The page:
Jonny Slut with his signature deathhawk.
Jonny Slut with his signature deathhawk.

[edit] Deathhawks

Deathhawks are wider-than-average Mohawks that are often worn in a looser style, frequently backcombed but not often formed into stiff fans or spikes. They may feature long, loose tendrils. Deathhawks are associated with deathrockers and goths. Sometimes referred to as a goth hawk.

[edit] Mollet

A Mollet is a Mohawk that is worn in the front, then branches out into a mullet in the back. The only notable person to have ever had it is Maynard James Keenan of Tool, though he is not credited as its creator.

[edit] Mini-Mo

A Mini-Mo is a mohawk that does not extend from the back of the neck to the forehead. It usually rests in middle of the head. Its name is a portmanteau of miniature and mohawk.

[edit] Glowhawk

A Glowhawk is a brightly dyed mohawk.

[edit] Maintenance

The Mohawk, by its nature, and depending on the type of hair the wearer has, is typically a high-maintenance style, although after practice can become quite routine for the wearer and done in a much shorter amount of time. Depending on the specific look desired by the wearer, regular, careful shaving may be required to maintain a clean line between the shaved and long parts of the hair; this can be especially complicated in bi- and tri-hawks.

If the hair is to be worn up, twenty minutes or more of laborious styling, including brushing, backcombing (teasing), twisting and so on, may be required. Some styles are particularly difficult to put up, requiring the use of very strong-hold hair gels and sprays, and in some cases other holding agents like shoe polish, tooth paste, white glue, egg whites, cornstarch or Knox gelatin. The amount of time required for styling may increase considerably with longer hair or styles that require even spikes and lines.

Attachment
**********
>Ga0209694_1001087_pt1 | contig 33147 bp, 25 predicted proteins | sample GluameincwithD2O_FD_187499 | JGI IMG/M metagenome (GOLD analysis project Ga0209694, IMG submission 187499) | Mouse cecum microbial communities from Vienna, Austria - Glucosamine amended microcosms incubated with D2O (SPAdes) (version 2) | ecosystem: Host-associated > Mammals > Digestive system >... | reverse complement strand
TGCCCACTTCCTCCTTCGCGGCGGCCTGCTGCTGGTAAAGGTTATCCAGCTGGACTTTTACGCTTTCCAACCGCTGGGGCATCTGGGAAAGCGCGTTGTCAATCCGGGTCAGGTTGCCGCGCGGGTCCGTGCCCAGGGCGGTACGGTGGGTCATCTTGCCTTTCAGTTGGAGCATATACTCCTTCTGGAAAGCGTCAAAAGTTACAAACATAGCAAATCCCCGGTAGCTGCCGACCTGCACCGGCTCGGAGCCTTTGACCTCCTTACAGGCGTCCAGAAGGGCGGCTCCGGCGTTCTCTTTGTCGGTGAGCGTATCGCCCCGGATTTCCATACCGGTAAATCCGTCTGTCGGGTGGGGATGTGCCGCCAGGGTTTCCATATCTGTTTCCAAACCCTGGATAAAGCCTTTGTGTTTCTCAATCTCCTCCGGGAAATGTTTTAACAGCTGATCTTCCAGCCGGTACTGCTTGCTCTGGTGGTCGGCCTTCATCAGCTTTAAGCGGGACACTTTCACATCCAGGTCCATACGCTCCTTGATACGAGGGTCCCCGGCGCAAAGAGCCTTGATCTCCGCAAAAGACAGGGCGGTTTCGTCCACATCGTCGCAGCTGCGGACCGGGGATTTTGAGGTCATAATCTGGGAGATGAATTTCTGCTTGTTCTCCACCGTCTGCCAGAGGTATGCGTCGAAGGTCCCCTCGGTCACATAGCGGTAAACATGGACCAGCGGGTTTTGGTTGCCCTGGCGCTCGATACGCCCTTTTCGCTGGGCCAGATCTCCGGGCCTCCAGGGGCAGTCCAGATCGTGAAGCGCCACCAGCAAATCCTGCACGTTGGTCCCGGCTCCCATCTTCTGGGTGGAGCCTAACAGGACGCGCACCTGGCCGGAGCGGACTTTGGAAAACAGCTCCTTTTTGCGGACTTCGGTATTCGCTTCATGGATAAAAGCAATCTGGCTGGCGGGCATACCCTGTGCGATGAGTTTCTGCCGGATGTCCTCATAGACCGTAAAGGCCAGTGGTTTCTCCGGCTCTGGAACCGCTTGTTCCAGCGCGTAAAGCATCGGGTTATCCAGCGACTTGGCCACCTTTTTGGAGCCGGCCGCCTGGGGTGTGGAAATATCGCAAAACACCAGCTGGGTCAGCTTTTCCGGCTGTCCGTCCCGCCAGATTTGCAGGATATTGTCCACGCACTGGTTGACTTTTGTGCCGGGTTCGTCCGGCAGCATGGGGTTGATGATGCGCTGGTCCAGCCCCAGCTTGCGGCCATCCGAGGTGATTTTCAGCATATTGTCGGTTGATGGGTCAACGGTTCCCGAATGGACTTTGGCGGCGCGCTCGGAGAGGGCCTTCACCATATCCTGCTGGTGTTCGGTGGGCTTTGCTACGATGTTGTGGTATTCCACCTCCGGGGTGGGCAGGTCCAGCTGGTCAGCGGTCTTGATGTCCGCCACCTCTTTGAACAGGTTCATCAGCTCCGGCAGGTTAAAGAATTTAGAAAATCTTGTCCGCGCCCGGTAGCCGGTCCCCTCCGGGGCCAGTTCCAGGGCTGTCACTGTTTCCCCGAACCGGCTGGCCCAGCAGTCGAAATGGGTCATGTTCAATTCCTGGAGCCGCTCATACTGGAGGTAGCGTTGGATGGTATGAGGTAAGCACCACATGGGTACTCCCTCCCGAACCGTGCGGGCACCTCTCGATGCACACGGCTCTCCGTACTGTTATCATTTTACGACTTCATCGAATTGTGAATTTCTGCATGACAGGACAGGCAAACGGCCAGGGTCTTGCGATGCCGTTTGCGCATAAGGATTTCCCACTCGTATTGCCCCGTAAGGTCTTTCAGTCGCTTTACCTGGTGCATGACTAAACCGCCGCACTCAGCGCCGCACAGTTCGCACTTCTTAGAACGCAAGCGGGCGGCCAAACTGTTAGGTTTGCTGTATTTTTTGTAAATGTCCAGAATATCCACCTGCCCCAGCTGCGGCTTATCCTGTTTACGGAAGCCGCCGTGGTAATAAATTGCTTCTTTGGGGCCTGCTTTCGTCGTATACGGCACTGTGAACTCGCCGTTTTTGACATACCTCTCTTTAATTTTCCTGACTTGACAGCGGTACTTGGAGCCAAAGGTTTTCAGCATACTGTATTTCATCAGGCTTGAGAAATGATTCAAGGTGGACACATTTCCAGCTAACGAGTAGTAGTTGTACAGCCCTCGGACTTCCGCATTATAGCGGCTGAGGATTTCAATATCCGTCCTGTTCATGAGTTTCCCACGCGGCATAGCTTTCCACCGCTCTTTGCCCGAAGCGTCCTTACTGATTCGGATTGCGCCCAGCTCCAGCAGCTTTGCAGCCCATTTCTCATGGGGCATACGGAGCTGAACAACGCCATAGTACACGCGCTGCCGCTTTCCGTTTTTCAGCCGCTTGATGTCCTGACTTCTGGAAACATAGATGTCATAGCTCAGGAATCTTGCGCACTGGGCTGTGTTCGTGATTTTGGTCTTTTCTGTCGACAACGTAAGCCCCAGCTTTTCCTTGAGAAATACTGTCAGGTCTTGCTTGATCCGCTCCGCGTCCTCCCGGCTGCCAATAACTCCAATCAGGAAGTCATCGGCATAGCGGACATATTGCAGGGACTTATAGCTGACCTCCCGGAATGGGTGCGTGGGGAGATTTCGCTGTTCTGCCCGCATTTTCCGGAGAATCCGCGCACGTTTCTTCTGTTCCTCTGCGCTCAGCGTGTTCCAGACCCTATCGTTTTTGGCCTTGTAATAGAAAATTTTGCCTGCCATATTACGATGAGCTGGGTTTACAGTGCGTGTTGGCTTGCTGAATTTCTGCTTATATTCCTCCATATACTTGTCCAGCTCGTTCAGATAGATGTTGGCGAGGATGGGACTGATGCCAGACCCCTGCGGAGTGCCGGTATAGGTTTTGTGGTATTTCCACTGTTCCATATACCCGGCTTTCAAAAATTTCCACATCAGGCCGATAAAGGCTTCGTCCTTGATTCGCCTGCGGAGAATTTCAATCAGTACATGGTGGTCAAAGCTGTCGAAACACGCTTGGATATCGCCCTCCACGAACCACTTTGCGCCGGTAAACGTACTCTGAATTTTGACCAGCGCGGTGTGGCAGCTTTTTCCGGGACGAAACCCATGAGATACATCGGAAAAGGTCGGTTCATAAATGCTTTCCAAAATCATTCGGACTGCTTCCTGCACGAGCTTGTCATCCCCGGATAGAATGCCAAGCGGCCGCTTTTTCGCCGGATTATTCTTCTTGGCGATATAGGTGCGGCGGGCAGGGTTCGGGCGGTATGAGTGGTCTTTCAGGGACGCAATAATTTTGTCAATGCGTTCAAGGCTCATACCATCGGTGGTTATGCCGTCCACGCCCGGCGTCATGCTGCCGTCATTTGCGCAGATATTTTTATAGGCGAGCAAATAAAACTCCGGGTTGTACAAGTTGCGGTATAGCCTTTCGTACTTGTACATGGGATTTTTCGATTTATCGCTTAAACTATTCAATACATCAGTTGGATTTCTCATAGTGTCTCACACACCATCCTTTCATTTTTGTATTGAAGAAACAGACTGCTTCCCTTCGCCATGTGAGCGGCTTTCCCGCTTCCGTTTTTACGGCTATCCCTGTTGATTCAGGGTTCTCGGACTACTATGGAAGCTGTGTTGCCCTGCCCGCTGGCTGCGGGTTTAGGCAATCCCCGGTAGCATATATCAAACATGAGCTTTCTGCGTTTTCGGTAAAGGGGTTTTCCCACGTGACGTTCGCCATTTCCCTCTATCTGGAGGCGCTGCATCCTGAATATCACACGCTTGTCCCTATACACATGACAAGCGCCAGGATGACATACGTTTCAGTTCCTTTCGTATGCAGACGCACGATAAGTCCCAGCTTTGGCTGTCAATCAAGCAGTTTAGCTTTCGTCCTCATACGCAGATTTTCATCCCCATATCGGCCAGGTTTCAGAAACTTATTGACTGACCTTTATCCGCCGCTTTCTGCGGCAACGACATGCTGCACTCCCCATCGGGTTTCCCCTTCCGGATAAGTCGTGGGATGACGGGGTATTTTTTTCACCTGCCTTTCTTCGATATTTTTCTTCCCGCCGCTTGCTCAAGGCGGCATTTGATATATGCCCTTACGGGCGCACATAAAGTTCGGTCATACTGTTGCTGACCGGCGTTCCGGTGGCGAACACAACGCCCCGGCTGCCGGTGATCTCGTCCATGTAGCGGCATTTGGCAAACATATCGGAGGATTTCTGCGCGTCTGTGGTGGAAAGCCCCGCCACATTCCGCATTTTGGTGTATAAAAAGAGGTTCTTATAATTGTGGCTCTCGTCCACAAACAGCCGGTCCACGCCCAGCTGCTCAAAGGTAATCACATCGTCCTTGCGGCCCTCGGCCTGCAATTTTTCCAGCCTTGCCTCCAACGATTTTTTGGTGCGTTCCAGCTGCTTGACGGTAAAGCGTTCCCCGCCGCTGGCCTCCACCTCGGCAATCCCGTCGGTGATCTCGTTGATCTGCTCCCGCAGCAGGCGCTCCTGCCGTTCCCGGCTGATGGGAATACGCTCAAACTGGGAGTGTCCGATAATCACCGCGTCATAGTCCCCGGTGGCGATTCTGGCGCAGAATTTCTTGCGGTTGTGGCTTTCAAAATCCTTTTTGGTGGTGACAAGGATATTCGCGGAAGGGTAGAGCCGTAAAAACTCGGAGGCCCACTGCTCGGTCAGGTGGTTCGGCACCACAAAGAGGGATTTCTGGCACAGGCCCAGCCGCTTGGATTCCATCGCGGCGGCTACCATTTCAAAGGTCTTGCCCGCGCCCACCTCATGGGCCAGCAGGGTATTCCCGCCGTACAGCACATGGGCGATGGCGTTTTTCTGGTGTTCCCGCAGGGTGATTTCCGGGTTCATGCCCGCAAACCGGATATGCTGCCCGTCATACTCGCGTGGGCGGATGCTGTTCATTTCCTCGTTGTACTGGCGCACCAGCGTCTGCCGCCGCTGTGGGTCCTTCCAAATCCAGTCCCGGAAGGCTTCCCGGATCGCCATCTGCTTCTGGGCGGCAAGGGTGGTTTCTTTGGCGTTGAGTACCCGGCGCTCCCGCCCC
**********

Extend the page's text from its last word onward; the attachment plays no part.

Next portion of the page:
Depending on the method used to spike a Mohawk it can take much less than 20 minutes. The use of glue and a blow dryer cuts down considerably on the time needed.

Some wearers enhance the look of their Mohawks using hair dyes. This, too can require a great deal of initial effort and maintenance, especially in styles where the color(s) form an integral part of the style. In some cases, for example, Mohawk-wearers who normally wear their hair up in a fan style dye the hair in even lines or stripes of color, either horizontal or vertical.

In 2005, the Mohawk seemed to receive a brief and small revival among the mainstream, as claimed in Eric Wilson's Sep 1, 2005 article in The New York Times, "The Mohawk Becomes, Well, Cute." In it, Wilson argued that part of the revival was caused by Angelina Jolie's adopted son, Maddox Jolie.

[edit] The fauxhawk

Main article: Fauxhawk
A very Short Fauxhawk
A very Short Fauxhawk

The Mohawk hairstyle inspired the fauxhawk hairstyle, an approximation of a Mohawk made without buzzing or shaving the sides of the head, allowing an imitation of the extreme look of a true mohawk without having to commit to it by shaving the head. The fauxhawk is typically worn with a small but noticeable spike in the middle, though usually considerably shorter than many traditional Mohawks. In most punk circles this hairstyle is frowned upon and considered a form of selling out, mainly because it allows the wearer to blend in with mainstream society when not gelled up, something that cannot be done with a true mohawk.

[edit] Notable Mohawk wearers

Robert De Niro as Travis Bickle in the Martin Scorsese film Taxi Driver sporting his iconic Mohawk.
Robert De Niro as Travis Bickle in the Martin Scorsese film Taxi Driver sporting his iconic Mohawk.
Mr. T sporting his trademark mohawk
Mr. T sporting his trademark mohawk
Sascha Konietzko of KMFDM with a fanned mohawk dyed blonde
Sascha Konietzko of KMFDM with a fanned mohawk dyed blonde

[edit] See also

[edit] References

  1. ^ Ireland Bog Bodies. Yahoo! News. Retrieved on January 2006.
  2. ^ Answers From The Colonel - Issue #1

[edit] External links